by Jen Stein

If the act of beginning bent the knee,
salt would not care to know

where its taste began; the way pine digs
in the brain and pulls out wet moss,

a hot flush of shame from a smell
from a memory from a moment before,

the emphasis on things past yes but not
moved recently, not things of soft

and bright honeyed clover but things of pinned
wriggling moths dying on a Styrofoam mat,

labeled with sharpie (which smells like
decay) and mother said you were always

such a pretty girl, why couldn’t you smile more?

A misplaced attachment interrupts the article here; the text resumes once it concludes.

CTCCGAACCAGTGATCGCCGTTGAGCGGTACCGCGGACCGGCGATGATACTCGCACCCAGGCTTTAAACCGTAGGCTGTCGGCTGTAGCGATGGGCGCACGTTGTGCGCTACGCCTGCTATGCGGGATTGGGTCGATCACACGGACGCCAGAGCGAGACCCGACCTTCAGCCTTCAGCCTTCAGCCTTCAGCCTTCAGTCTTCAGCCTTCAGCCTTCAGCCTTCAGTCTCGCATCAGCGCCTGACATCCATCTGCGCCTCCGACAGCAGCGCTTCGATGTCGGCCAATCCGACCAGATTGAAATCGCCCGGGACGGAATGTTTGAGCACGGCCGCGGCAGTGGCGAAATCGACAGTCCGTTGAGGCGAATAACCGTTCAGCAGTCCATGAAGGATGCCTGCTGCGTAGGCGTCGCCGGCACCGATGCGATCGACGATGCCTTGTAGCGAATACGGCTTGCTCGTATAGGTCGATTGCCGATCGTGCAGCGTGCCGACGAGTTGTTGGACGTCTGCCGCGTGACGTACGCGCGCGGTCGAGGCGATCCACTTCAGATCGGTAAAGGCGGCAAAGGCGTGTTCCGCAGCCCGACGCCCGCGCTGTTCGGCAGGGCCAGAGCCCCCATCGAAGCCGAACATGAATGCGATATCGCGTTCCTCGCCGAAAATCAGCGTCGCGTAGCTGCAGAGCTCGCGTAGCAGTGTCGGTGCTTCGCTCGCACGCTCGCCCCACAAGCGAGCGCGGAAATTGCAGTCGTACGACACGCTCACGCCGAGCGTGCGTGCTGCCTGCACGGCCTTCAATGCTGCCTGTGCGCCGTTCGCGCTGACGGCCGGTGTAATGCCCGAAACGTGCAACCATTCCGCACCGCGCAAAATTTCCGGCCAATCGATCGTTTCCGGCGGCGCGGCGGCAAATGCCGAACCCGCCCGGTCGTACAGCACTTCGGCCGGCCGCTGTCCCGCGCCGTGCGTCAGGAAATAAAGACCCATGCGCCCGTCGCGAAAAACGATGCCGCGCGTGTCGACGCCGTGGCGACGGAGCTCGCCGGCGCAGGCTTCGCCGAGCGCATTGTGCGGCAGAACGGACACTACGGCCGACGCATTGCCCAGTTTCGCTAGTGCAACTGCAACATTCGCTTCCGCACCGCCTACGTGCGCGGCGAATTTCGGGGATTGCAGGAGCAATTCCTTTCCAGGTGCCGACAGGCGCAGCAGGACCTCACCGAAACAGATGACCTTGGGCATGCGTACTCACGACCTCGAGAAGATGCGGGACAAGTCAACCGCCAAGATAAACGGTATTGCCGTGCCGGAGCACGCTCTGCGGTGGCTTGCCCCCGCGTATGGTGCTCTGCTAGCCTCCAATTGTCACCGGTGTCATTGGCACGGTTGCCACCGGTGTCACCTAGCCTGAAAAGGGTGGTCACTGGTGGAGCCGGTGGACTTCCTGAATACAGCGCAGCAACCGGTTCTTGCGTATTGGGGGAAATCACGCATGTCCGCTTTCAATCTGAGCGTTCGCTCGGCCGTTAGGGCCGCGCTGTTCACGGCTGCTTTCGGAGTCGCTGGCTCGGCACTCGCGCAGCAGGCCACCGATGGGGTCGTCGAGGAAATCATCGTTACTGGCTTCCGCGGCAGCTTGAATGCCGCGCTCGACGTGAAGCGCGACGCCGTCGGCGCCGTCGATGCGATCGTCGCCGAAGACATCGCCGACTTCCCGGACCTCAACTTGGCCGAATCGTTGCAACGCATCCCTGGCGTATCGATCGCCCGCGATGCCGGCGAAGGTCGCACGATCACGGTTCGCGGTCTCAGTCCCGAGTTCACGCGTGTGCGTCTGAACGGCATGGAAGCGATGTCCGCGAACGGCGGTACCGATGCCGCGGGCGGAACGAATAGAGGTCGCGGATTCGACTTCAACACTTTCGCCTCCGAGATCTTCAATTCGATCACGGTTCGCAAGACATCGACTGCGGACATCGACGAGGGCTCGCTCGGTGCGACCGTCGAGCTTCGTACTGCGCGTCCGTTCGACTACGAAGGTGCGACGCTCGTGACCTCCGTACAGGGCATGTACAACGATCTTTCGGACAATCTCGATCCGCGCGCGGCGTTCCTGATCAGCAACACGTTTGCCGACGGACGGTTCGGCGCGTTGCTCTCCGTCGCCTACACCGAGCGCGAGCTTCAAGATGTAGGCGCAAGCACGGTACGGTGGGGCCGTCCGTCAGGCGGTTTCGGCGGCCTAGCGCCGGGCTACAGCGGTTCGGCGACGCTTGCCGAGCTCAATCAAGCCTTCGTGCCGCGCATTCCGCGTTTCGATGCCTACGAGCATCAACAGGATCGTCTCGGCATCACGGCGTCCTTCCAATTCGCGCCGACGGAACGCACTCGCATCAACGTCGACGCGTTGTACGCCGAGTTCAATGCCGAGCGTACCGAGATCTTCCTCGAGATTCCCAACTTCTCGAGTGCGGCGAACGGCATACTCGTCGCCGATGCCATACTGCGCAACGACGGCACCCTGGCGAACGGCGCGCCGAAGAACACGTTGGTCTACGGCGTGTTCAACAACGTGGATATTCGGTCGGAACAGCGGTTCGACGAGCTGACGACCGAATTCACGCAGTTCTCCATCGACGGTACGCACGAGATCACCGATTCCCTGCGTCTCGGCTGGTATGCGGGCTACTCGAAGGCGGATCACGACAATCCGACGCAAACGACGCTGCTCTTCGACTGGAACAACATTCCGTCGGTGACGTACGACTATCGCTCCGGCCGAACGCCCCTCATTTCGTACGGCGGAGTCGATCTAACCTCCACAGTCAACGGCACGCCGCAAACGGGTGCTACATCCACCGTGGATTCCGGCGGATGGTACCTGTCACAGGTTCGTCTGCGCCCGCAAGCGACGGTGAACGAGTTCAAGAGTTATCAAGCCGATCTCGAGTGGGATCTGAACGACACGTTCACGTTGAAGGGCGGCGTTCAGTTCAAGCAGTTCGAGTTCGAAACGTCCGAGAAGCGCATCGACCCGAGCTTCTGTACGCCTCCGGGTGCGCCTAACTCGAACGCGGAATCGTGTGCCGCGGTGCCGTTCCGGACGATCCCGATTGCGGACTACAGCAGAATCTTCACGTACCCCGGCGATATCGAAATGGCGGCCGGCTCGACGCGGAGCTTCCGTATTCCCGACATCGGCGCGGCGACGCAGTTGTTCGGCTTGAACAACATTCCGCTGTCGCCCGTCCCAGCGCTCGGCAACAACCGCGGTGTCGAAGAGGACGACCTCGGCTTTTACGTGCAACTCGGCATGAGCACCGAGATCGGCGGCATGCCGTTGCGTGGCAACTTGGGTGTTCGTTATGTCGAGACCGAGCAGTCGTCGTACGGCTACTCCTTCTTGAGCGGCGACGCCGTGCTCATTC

Published in Cider Press Review, Volume 17, Issue 4.

jen steinJen Stein is a writer, advocate, mother and finder of lost things. She lives in Fairfax, Virginia where she works in family homeless services. Her work has recently appeared in Stirring, Poetica Magazine and Wicked Banshee Press, and is featured in a micro-collection in Wood Becomes Bone.

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